Reading about HW's opposition to Cheney and Rumsfeld having outsized influence in his son's administration made me curious as to how Baghdad is doing these days.

Turns out the oil infrastructure has been rebuilt, but not much else:

https://www.theatlantic.com/international/archive/2018/03/iraq-oil/555827/

And much of the oil revenues that exist seem to be consumed by corruption.

The international management consulting firm Mercer ranks Baghdad dead last among the entire world's largest cities for quality of life.

https://mobilityexchange.mercer.com/Insights/quality-of-living-rankings

This is in stark contrast to other Arab cities like Dubai and Abu Dhabi thriving.

Taking a measured approach to things these days is so easy to attack.  You get labeled as a waffler or politically impure.  The George W. Bush administration is a lesson on why you don't let extremist ideologues take charge.  And yet today, we have people like John Bolton running around the White House.  I can't help but wonder if there will be another war before the next two years are all over.

dang couga in the house

 

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3 hours ago, Gehringer_2 said:

...The problem with the question is the premise that there is right answer or any possible positive outcome. There probably isn't in that part of the world...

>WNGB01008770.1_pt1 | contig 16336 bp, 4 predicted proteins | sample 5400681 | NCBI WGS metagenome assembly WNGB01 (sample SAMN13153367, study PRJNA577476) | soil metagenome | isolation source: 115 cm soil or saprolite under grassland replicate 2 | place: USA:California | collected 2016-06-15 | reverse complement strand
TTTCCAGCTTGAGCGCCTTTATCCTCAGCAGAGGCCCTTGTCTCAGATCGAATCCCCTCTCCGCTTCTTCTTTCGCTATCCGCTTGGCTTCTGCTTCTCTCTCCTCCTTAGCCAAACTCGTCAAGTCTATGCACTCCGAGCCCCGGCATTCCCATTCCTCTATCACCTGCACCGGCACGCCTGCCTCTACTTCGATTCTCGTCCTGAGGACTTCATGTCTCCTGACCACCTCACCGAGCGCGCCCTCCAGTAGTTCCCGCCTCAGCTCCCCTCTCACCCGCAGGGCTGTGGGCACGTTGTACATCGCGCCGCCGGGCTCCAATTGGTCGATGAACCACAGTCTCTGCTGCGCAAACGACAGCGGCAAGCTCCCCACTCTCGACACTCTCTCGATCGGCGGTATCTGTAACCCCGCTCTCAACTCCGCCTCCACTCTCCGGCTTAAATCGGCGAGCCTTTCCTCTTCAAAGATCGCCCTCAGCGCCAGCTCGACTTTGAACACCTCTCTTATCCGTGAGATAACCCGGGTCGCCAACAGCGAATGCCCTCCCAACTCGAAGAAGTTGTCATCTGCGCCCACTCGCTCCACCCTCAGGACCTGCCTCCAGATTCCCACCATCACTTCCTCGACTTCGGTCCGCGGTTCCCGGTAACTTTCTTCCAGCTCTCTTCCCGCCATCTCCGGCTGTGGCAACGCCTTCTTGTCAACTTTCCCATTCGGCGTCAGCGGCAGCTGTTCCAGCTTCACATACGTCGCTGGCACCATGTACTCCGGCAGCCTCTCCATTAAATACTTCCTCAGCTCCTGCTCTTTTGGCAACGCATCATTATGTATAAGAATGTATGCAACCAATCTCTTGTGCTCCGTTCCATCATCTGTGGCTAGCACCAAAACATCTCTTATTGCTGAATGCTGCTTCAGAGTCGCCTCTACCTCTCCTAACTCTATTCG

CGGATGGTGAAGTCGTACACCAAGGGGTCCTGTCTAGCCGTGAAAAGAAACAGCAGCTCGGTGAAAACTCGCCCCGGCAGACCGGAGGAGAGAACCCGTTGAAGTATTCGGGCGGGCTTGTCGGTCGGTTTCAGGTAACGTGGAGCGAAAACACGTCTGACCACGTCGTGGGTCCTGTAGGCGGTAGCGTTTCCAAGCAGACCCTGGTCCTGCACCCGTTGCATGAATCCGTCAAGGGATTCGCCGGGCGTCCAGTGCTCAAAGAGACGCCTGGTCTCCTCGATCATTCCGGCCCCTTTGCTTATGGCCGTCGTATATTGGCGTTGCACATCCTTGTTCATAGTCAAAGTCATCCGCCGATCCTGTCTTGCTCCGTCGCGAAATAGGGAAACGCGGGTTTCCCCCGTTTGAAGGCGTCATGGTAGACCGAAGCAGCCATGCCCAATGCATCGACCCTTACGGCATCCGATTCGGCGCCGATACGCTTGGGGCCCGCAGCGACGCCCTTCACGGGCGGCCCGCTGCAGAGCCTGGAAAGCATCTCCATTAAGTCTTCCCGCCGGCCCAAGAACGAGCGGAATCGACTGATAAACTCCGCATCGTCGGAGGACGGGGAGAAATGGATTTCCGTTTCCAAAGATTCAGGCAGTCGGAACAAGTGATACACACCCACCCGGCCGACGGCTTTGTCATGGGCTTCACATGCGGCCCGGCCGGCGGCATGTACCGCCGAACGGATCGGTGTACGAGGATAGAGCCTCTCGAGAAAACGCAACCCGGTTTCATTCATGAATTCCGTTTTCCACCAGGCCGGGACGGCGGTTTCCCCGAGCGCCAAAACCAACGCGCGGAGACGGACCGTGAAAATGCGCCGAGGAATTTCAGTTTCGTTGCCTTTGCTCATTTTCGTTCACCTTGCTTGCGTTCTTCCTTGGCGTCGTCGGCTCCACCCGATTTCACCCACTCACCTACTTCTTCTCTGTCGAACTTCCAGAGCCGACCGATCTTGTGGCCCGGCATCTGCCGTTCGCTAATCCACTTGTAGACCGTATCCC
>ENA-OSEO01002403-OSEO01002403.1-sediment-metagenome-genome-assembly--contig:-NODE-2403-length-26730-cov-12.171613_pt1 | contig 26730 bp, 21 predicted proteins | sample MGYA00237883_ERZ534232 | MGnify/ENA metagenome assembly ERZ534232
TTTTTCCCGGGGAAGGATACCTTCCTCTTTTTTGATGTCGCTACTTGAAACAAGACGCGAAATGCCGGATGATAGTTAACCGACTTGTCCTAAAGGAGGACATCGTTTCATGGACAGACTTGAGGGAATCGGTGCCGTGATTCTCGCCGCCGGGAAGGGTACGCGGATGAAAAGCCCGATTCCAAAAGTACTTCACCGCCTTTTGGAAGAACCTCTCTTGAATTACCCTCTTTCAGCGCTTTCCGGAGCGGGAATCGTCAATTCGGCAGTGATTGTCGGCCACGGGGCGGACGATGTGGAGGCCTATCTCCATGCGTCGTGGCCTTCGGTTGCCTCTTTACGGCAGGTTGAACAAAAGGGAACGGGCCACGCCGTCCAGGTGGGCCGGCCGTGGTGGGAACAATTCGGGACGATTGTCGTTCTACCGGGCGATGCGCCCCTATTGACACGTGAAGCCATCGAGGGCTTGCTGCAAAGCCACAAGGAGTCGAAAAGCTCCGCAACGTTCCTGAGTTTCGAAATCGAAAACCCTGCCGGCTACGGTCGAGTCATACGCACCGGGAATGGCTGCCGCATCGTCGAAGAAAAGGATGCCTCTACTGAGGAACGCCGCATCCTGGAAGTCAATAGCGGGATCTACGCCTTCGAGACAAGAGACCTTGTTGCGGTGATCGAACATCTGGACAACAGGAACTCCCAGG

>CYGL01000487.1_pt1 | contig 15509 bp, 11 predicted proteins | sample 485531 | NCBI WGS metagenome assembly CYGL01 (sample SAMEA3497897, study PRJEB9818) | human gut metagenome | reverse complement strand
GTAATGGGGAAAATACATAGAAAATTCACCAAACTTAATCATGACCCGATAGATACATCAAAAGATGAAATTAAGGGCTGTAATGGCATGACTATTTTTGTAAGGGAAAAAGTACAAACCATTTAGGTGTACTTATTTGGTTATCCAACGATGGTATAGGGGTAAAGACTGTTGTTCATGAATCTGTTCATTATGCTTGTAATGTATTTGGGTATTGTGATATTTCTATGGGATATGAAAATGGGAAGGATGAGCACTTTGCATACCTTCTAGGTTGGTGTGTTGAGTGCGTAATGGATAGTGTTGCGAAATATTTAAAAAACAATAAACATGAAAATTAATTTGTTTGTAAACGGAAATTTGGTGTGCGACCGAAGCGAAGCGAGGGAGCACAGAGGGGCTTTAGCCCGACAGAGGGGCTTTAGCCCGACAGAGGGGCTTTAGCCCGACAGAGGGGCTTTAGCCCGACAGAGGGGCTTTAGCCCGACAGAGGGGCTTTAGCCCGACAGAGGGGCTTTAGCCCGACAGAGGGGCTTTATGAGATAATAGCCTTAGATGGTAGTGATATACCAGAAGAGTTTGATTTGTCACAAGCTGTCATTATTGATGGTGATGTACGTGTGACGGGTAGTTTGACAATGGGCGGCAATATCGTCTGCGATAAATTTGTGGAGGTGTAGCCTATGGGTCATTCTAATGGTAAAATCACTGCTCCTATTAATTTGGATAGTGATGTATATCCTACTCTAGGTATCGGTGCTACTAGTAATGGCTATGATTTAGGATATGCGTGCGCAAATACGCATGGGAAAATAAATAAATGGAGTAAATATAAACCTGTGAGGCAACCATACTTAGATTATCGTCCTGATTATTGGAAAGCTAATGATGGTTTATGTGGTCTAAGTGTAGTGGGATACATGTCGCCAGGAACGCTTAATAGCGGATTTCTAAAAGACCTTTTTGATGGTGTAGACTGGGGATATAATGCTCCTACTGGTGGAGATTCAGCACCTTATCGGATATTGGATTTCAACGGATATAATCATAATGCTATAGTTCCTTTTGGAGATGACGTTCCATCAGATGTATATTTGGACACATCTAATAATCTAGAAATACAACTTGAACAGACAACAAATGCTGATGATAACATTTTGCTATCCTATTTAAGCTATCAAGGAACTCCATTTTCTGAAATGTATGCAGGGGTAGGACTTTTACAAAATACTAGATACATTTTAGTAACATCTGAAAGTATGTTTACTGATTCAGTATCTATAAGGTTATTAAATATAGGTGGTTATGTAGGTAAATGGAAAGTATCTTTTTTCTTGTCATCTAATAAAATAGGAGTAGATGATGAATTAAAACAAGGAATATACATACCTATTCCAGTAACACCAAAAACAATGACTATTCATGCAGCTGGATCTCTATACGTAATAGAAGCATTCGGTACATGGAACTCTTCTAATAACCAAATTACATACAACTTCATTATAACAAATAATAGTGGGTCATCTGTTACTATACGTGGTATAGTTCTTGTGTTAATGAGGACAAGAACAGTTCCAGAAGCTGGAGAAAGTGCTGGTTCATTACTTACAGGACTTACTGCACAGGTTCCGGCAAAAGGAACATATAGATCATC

The solution was easy... follow the General MacArthur plan. We didn't do that... instead followed the idiot Rumsfeld plan...

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7 hours ago, ROMAD1 said:

The weird thing about 1991 was also the unique geopolitical conditions of the crippled Soviet Union. 

 

another thing about 1991 as opposed to now is the perceived relative threat to the oil supply.  The perceived threat in 2003 was WMD attacks on Israel.   

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4 hours ago, 84 Lives!!! said:

The solution was easy... follow the General MacArthur plan. We didn't do that... instead followed the idiot Rumsfeld plan...

Part of the MacArthur plan that was unique to Japan was that they had an Emperor to direct the hard liners to surrender.   The Emperor and other advisors were also keenly aware of the potential for Red revolution and the potential meddling of the Soviets who occupied the Northern parts of the country (Sakhalin and Kuril Islands) and were keenly interested in occupying Hokkaido.  Which would have resulted in a North Japan/South Japan split like East and West Germany. 

Not that de-baathification couldn't have been done better/smarter with more forces.  The model of reordering society along a more reasonable liberal democratic model was certainly a model of **** poor execution due to **** poor planning, resourcing and failure to isolate the population from outside threats and influences.  

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41 minutes ago, ROMAD1 said:

Part of the MacArthur plan that was unique to Japan was that they had an Emperor to direct the hard liners to surrender.   The Emperor and other advisors were also keenly aware of the potential for Red revolution and the potential meddling of the Soviets who occupied the Northern parts of the country (Sakhalin and Kuril Islands) and were keenly interested in occupying Hokkaido.  Which would have resulted in a North Japan/South Japan split like East and West Germany.